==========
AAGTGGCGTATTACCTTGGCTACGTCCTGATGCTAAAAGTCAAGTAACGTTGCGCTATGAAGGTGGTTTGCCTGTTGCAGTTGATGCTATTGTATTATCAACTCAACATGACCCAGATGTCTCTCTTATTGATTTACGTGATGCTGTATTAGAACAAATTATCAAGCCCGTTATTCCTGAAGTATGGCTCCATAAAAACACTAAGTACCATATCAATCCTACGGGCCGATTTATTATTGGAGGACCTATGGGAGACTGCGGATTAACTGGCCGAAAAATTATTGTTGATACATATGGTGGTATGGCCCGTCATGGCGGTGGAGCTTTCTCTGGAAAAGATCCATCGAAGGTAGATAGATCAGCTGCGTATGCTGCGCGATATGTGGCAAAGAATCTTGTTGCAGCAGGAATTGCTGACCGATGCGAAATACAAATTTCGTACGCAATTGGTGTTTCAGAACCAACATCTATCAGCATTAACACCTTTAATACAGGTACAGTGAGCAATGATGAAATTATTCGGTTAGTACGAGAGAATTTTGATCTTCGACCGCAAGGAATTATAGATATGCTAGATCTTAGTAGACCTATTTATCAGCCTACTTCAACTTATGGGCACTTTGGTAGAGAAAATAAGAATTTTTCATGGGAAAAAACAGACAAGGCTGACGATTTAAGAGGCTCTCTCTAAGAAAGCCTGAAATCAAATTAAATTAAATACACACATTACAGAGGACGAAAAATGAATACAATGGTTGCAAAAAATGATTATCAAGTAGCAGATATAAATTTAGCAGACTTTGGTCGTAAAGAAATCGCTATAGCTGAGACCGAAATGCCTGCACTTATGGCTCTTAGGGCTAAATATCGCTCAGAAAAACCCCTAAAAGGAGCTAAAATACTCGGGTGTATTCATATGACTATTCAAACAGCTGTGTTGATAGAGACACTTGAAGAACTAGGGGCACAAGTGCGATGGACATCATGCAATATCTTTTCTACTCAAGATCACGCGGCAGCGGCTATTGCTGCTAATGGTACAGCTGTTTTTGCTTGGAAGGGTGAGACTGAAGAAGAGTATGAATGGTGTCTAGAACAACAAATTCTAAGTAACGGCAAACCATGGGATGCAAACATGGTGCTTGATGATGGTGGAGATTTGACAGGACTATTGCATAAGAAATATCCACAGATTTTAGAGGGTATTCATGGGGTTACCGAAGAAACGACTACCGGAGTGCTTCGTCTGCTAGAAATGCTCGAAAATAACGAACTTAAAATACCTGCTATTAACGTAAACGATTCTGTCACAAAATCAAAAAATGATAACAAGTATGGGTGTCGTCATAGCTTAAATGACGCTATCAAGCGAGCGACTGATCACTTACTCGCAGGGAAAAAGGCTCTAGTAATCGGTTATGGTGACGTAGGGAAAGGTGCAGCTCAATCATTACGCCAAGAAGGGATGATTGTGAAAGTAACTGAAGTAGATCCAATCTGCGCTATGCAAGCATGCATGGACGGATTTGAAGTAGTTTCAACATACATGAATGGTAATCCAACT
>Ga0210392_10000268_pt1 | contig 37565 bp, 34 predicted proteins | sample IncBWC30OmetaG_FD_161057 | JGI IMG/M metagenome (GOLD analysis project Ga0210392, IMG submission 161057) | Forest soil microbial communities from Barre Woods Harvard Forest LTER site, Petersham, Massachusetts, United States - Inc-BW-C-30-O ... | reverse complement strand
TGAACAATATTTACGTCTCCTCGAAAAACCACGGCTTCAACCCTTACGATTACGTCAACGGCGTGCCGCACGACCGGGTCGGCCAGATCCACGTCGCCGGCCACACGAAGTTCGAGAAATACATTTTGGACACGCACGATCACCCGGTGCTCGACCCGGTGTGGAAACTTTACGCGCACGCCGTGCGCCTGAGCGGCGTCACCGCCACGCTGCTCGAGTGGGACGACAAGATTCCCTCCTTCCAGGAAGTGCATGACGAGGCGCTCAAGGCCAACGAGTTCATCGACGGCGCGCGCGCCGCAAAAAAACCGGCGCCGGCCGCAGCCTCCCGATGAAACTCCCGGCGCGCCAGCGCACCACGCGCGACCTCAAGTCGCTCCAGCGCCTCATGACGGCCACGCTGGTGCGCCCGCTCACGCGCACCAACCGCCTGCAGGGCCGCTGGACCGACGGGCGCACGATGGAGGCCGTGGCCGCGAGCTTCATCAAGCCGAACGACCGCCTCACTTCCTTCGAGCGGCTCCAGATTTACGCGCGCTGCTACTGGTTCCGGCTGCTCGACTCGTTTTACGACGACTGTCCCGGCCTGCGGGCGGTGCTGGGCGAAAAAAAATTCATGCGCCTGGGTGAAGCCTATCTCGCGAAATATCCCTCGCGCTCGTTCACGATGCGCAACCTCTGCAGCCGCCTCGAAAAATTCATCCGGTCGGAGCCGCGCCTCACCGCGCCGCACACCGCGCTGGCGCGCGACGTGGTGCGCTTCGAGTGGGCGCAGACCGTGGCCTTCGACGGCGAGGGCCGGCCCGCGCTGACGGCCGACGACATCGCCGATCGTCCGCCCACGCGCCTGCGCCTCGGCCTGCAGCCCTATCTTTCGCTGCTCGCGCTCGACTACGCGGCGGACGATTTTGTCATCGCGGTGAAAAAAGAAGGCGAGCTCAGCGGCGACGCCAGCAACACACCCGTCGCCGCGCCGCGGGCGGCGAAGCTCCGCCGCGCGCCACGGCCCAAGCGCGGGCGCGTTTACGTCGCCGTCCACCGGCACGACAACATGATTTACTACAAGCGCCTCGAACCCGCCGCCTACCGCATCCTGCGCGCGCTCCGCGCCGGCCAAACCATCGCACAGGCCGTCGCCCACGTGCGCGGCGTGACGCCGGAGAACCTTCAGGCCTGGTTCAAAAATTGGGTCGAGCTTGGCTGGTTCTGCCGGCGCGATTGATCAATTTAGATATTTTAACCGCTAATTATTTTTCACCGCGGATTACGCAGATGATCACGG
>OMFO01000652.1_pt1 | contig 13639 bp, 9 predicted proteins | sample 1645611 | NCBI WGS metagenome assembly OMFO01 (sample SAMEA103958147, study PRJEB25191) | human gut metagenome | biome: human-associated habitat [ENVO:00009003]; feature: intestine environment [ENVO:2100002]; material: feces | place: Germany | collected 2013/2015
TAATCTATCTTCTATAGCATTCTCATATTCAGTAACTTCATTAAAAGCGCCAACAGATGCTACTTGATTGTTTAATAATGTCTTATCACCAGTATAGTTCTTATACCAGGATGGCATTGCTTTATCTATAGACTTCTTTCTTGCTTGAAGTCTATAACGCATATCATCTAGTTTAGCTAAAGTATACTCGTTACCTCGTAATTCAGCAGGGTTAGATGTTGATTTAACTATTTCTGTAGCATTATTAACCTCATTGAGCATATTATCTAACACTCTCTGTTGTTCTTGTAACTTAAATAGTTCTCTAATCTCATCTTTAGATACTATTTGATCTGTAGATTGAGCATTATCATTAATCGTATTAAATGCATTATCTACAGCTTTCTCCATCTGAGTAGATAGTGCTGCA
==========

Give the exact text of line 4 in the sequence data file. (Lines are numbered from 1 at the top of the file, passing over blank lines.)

>OMFO01000652.1_pt1 | contig 13639 bp, 9 predicted proteins | sample 1645611 | NCBI WGS metagenome assembly OMFO01 (sample SAMEA103958147, study PRJEB25191) | human gut metagenome | biome: human-associated habitat [ENVO:00009003]; feature: intestine environment [ENVO:2100002]; material: feces | place: Germany | collected 2013/2015